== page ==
First, cash is resilient. Cash plays a key role in reducing disaster risk, especially in sudden-onset crises where the demand for cash typically triples immediately prior to the arrival of, say, a hurricane and remains higher than usual for months afterwards. When ATMs are sucked out of walls – as they were when Hurricane Maria devastated the Caribbean island of Dominica in 2017 – people quickly learn not to rely on electronic payments. This experience may help explain why cash volumes in terms of both value and the number of notes in circulation, far from decreasing, have been increasing well beyond the rate of GDP growth per capita throughout the Covid crisis.

Second, cash is crucial for financial inclusion. Electronic payments, especially those using smartphone apps and artificial intelligence to rate credit risk, stimulate over-borrowing in low-income societies. Loan repayment defaulting rises as a direct consequence, eventually leading to the downgrading of an individual’s credit score.

Fintech apps hold great promise to help millions of people become financially included and able to manage their finances at low cost and for low effort. But the ability to access easy credit combined with our human bias towards optimism can quickly lead to levels of borrowing that there is no hope of ever repaying. With indebtedness fast becoming a real problem at both household and national level in many developing countries, the promise of financial inclusion quickly turns to the sour reality of financial exclusion. This then serves to deepen the gulf between the have’s and have-nots, the connected and the disconnected.

Third, cash does not discriminate. It is universal; it does not recognise the digital divide and does not rely on a sophisticated payments infrastructure, electricity, fragile software or platforms which are not interoperable. It’s not just that half the world’s adult population did not make a single digital transaction last year – mostly because, being poor, vulnerable or financially illiterate or lacking the means to access the internet, own smartphones or pay for data packages, they could not – but because many – the politically aware and financially literate who fear where surveillance-capitalism (and philanthro-capitalism) is taking democracy – would not. This is as true today in Tigray and Myanmar as it is in Clapham.

And finally, cash is more efficient. It provides better value-for money than its electronic alternatives for two reasons: First, transacting in cash is lower in cost than all other means of payment. According to the British Retail Consortium, debit cards are four times more expensive than cash, representing 8% of merchant transaction costs; second, according to the Cash Learning Partnership, a non-governmental information exchange, when cash recirculates, it generates local economic multiplier effects of up to 2.7 times nominal face value.

Then there are additional social implications connected with electronic payments relating to protection, privacy, fraud, sustainability and empowerment: The means of electronic payments can be switched on and off at will by any dictatorship whose views might not align with yours. Just ask anyone in Northern Ethiopia or Yangon. Our purchasing behaviours are no longer private when we transact digitally; buy a blood-pressure monitor over the internet and watch your health insurance premiums rise. Coincidence? Digital financial fraud is rising dramatically. And the mining of Bitcoin consumes more electricity than that used by the whole of Argentina.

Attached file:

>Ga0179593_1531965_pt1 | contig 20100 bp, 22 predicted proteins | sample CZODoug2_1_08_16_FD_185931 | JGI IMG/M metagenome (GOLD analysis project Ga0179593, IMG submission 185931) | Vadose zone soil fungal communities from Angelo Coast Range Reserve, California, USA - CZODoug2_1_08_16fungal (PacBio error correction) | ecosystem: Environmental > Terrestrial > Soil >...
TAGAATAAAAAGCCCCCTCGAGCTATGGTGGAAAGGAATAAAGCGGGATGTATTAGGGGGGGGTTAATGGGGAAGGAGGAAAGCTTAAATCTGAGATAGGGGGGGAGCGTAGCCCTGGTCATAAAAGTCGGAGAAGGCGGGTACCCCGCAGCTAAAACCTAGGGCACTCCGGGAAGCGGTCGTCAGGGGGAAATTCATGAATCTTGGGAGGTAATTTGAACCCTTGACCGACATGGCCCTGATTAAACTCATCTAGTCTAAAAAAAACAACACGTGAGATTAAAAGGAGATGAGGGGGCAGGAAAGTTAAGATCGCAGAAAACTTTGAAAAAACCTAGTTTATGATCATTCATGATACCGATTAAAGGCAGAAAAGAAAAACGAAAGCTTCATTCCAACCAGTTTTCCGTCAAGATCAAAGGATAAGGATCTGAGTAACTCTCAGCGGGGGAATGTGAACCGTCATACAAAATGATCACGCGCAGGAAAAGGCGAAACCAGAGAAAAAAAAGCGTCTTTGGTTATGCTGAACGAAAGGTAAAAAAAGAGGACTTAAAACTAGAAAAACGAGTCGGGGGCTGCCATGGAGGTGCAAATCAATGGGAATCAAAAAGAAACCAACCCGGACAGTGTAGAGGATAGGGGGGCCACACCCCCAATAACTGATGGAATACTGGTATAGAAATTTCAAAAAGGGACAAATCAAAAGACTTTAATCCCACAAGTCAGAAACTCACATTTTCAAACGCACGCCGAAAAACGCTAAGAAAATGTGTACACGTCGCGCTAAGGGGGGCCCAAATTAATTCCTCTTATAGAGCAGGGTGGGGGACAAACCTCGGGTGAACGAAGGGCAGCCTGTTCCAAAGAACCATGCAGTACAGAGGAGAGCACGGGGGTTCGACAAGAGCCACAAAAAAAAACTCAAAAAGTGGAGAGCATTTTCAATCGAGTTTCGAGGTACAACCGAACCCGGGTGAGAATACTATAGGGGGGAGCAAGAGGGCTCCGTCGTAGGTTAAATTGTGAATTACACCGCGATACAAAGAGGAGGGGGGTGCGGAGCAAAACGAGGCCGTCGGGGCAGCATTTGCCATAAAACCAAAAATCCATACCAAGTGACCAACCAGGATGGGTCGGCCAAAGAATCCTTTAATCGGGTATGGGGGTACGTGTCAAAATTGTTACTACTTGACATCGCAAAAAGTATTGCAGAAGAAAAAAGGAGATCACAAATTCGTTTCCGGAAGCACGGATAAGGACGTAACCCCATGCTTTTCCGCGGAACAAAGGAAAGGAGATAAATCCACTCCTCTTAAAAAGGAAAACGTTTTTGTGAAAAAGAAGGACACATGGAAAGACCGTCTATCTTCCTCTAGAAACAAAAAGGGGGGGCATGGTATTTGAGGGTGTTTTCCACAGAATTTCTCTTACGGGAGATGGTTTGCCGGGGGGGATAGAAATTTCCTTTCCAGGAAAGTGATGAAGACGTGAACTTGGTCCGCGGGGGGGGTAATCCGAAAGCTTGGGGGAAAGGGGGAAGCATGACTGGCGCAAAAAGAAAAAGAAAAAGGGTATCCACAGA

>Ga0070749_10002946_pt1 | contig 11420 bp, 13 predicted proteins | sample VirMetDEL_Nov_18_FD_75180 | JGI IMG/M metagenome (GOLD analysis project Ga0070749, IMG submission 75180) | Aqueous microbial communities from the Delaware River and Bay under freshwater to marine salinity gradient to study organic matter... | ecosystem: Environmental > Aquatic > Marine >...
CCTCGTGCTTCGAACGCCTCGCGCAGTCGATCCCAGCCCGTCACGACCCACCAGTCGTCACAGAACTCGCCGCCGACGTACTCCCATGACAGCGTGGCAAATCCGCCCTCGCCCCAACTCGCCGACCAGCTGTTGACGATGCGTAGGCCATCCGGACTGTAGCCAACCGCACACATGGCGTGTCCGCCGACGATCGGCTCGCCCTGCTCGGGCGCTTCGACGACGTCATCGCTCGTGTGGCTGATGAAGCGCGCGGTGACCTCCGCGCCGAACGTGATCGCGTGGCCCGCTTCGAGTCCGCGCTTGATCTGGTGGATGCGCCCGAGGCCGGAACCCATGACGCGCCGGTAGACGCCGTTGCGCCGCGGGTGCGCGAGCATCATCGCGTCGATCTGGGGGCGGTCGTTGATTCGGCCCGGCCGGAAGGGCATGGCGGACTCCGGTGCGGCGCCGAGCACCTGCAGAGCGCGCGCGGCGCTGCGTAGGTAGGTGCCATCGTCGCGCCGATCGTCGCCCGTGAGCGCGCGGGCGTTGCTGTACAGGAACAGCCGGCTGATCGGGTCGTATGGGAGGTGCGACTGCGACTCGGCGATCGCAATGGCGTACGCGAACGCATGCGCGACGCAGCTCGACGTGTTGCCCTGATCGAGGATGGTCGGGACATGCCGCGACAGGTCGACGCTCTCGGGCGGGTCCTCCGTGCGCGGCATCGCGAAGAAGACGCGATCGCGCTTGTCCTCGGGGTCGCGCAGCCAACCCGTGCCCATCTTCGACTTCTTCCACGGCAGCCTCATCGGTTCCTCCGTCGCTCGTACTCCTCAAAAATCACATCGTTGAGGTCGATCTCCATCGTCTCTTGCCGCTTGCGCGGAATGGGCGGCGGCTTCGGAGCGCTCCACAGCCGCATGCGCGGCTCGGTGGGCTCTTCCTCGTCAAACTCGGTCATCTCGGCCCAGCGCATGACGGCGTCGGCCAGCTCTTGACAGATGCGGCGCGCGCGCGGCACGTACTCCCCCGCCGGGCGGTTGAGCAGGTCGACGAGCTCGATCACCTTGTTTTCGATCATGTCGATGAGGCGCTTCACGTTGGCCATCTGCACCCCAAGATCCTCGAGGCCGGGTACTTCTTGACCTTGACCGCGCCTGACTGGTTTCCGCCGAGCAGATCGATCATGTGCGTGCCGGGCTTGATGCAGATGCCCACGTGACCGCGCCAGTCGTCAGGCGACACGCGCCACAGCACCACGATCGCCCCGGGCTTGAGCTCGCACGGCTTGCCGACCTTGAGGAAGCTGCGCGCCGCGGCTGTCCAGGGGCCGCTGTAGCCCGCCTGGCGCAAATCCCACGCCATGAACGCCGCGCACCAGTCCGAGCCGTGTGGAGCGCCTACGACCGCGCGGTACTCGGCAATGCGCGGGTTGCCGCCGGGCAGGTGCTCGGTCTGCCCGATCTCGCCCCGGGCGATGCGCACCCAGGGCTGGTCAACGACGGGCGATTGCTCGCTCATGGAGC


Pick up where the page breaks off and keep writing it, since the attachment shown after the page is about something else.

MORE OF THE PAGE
We have been caught off guard by our digital illiteracy. It’s as if we are emerging, tortoise -like, blinking and befuddled, into the sort of brave new world that George Orwell would have recognised. Ever so slowly, we wake to the realisation that democracy has been, “sleepwalking naked” as Shoshana Zuboff put it in her book Surveillance Capitalism, “while unprecedented concentrations of knowledge, power and privilege have been amassed at our expense.”

So, if the monetization of our money is the final frontier in a world of surveillance capitalism, where do we go from here?

Our money, like our data, belongs to us

First, we have to re-assert the basic democratic principle that our money, like our data, belongs to us. It is private. Second, we have to demand that the ability to pay with cash is maintained. Central Banks cannot be ‘neutral’ in this regard; it is their duty to uphold their independence and impartiality by insisting on maintaining a universal cash payments infrastructure which is free at point of use. And third, the full cost of transacting has to be made transparent. Only then, when the opportunity costs are known, will we understand the cost of monetization and the true cost to society of taking away the choice of paying with cash.

The moment is fast approaching when we will have to choose what kind of future for cash we would like to see and that we don’t end up doing more harm to society than good in our self-interested quest for convenience.